Climate change is now recognised as a global emergency. All societies will have to take urgent action to adapt and build resilience if they want to avoid unprecedented loss of lives and livelihoods. However, building or enhancing resilience is more difficult than it may appear. Critical scholarship highlights the roles of power, social difference, and agency in either strengthening or inhibiting people’s resilience to climate change. This means that the ways individuals, households, and communities share power in decision making around food and livelihood security determines which adaptation strategies are possible and for whom. New research leaves no doubt that limits to adaptation already exist.
We adopt the concept of ‘negotiated resilience’ to examine resilience as a complex process that requires negotiation between different people with diverse needs, interests, and aspirations. Specific norms regarding gender or age or marital status intersect to define social relations and hierarchies. They, in turn, influence who has a say in decision-making processes, in urban and rural communities in the Global South and Global North. Recent research illustrates how agency is negotiated in practice, including in the context of climate change. Such deliberations are vital for overcoming inequitable power dynamics, also in participatory interventions.
What remains unanswered is how these deliberative spaces can be anchored more effectively in the day-to-day lived experiences of struggling groups so that they last. Our research advances critical and engaged scholarship at the intersections of gender, class, race, ethnicity, and climate change. We propose to design and test an innovative and inclusive methodological approach to practice negotiating and renegotiating resilience in rural and urban settings. The research will span geographic and cultural contexts, with a main focus on households and communities.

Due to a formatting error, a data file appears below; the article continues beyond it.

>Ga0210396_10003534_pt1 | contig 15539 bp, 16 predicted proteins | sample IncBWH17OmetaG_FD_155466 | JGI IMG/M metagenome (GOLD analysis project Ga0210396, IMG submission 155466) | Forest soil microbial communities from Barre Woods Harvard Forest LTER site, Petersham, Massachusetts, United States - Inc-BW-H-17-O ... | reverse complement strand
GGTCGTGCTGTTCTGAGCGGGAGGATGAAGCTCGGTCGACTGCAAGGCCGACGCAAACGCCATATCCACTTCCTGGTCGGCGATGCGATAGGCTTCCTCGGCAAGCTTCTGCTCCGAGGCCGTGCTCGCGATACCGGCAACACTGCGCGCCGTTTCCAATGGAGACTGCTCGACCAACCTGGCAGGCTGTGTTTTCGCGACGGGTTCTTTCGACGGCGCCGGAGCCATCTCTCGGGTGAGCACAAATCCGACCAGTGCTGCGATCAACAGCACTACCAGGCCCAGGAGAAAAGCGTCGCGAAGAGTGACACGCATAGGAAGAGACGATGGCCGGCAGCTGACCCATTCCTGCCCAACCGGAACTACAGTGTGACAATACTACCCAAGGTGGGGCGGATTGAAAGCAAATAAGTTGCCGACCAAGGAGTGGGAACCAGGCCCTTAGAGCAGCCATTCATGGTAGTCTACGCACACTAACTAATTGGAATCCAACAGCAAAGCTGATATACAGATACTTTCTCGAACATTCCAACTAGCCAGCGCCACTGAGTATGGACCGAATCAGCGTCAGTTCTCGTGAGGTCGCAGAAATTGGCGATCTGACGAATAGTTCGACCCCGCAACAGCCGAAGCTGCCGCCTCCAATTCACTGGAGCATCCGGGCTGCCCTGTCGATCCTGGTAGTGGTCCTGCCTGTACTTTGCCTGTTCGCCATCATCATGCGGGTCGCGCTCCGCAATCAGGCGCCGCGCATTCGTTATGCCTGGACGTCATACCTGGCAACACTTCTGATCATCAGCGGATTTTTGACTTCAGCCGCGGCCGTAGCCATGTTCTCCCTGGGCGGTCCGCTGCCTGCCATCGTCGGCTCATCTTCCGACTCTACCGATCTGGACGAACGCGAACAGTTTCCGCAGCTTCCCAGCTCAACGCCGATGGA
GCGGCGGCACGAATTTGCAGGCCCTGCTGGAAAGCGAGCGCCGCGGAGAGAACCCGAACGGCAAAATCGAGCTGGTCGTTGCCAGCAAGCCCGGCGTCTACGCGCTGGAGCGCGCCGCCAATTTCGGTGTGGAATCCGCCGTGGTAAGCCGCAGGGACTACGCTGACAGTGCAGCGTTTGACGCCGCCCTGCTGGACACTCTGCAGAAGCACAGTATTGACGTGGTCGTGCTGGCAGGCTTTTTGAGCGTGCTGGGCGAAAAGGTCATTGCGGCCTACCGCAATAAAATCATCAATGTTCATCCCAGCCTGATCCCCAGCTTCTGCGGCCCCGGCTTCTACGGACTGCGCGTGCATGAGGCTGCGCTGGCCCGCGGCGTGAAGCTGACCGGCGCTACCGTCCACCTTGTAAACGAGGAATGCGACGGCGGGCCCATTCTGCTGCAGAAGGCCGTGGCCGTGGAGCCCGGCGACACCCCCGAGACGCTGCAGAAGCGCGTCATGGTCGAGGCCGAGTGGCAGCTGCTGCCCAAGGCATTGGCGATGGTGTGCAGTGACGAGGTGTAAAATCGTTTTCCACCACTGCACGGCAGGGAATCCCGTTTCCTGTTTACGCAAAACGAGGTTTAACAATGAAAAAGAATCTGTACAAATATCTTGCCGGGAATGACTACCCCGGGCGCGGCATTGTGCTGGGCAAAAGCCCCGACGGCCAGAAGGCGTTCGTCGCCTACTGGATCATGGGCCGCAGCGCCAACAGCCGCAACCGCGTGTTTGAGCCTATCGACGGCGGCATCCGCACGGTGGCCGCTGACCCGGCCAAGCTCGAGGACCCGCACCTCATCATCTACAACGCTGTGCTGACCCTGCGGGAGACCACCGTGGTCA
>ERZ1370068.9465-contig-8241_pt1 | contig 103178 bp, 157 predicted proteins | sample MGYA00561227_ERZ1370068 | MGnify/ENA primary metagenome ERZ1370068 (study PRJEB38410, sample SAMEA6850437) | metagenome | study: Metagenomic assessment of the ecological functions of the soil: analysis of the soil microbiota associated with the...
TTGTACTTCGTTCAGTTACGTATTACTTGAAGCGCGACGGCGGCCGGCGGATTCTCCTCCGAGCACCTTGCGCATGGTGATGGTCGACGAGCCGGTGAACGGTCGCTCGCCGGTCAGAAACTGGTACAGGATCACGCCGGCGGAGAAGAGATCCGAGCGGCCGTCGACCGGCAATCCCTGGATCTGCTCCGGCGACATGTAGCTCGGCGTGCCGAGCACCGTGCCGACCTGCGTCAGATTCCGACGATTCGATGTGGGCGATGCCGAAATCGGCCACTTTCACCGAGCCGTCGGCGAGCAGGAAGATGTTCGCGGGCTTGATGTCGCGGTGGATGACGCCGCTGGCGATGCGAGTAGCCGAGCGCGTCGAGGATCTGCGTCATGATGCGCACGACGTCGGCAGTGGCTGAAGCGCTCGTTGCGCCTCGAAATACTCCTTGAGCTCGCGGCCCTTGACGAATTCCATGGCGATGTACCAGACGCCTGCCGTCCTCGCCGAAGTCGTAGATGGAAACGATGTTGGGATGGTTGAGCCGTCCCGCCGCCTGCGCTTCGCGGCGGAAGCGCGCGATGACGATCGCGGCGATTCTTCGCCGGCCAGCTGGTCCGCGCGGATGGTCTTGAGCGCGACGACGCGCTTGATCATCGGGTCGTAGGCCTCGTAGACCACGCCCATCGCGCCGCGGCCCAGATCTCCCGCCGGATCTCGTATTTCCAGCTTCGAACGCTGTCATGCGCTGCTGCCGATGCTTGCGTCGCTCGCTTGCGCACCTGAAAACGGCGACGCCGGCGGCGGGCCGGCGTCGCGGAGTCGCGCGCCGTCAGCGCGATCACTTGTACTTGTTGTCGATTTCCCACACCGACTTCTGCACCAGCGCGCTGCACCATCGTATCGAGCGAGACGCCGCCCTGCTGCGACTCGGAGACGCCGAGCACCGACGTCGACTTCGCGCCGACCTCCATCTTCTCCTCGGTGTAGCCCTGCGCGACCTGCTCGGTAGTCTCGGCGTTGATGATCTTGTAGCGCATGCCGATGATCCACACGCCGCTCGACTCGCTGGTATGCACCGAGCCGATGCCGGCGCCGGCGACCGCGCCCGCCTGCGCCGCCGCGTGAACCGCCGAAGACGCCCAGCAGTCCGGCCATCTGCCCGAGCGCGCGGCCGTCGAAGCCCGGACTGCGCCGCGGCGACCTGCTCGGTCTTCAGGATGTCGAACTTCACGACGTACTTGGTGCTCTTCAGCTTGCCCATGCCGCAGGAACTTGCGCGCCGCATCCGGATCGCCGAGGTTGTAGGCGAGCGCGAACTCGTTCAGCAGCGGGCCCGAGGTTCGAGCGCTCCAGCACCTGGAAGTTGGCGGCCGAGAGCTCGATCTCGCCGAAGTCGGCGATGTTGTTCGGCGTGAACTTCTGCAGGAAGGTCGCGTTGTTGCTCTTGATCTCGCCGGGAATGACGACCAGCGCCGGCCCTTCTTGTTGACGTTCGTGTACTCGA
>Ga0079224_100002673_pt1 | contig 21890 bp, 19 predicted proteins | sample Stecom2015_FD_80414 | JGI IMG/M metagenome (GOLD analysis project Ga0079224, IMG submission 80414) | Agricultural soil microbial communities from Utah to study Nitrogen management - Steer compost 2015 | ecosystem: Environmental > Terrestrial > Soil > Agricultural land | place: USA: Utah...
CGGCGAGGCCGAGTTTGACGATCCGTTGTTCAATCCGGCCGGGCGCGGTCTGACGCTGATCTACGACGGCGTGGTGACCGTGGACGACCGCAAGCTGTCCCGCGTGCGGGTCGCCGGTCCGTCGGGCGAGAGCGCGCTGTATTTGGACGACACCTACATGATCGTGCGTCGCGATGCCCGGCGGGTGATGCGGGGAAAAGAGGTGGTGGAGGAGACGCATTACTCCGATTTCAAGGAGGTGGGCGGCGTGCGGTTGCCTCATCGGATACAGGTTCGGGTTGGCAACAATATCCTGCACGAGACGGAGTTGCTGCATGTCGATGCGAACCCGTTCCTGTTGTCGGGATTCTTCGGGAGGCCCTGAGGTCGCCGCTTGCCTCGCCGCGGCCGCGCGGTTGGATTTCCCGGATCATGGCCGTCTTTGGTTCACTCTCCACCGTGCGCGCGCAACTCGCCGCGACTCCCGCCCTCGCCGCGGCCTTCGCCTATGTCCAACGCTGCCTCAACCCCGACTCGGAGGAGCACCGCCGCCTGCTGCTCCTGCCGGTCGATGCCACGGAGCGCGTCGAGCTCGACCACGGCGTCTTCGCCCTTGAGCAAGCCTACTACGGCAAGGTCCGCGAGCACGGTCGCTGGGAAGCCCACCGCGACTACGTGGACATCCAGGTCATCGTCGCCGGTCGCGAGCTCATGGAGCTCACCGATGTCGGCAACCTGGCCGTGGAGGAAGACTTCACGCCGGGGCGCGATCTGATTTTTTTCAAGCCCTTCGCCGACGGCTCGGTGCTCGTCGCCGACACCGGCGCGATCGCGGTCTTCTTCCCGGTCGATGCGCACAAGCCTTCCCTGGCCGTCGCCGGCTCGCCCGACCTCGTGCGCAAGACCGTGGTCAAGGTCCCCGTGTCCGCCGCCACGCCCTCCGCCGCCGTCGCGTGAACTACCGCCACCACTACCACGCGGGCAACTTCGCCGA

Drawing upon experiences from Ghana, Nepal, Zimbabwe, Tanzania, South Africa, Cuba, Brazil, Australia, the UK, Indonesia, Thailand, New Zealand, and Oceania, we are acutely aware of the uneven power dynamics at work within and across these various contexts. At the same time, we are ideally positioned to prefigure the next scholarly wave on resilience building, and to contribute to fair societal transformation.
- University of Auckland, New Zealand – Dr Meg Parsons, AssocProf Karen Fisher, Roa Crease
- University of Bristol, UK – Dr Ed Atkins
- University of Cape Town, South Africa – AssocProf Gina Ziervogel
- University of Ghana, Ghana – Prof Elias Asiama, Dr Nana Ama Browne Klutse
- University of Leeds, UK – Dr Kate Lonsdale, AssocProf Susannah Sallu
- University of Maastricht, Netherlands – Prof Han Aarts, Prof Pim Martens
- University of Western Australia – Professor Petra Tschakert, Associate Professor Fay Rola-Rubzen, Dr Silvia Lozeva, Karen Paiva Henrique, Alicea Garcia
- Edith Cowan University, Australia – Dr Naomi Godden
- Clark University, United States – Prof Edward Carr, Mario Machado
- Lund University, Sweden – Dr Karin Steen
- University of Oslo, Norway – Prof Andrea Nightingale
- Crops Research Institute (CSIR), Ghana – Dr Regina Sagoe
- Development Knowledge Management and Innovation Services Private Limited (DeKMIS Pvt. Ltd), Nepal – Dibya Gurung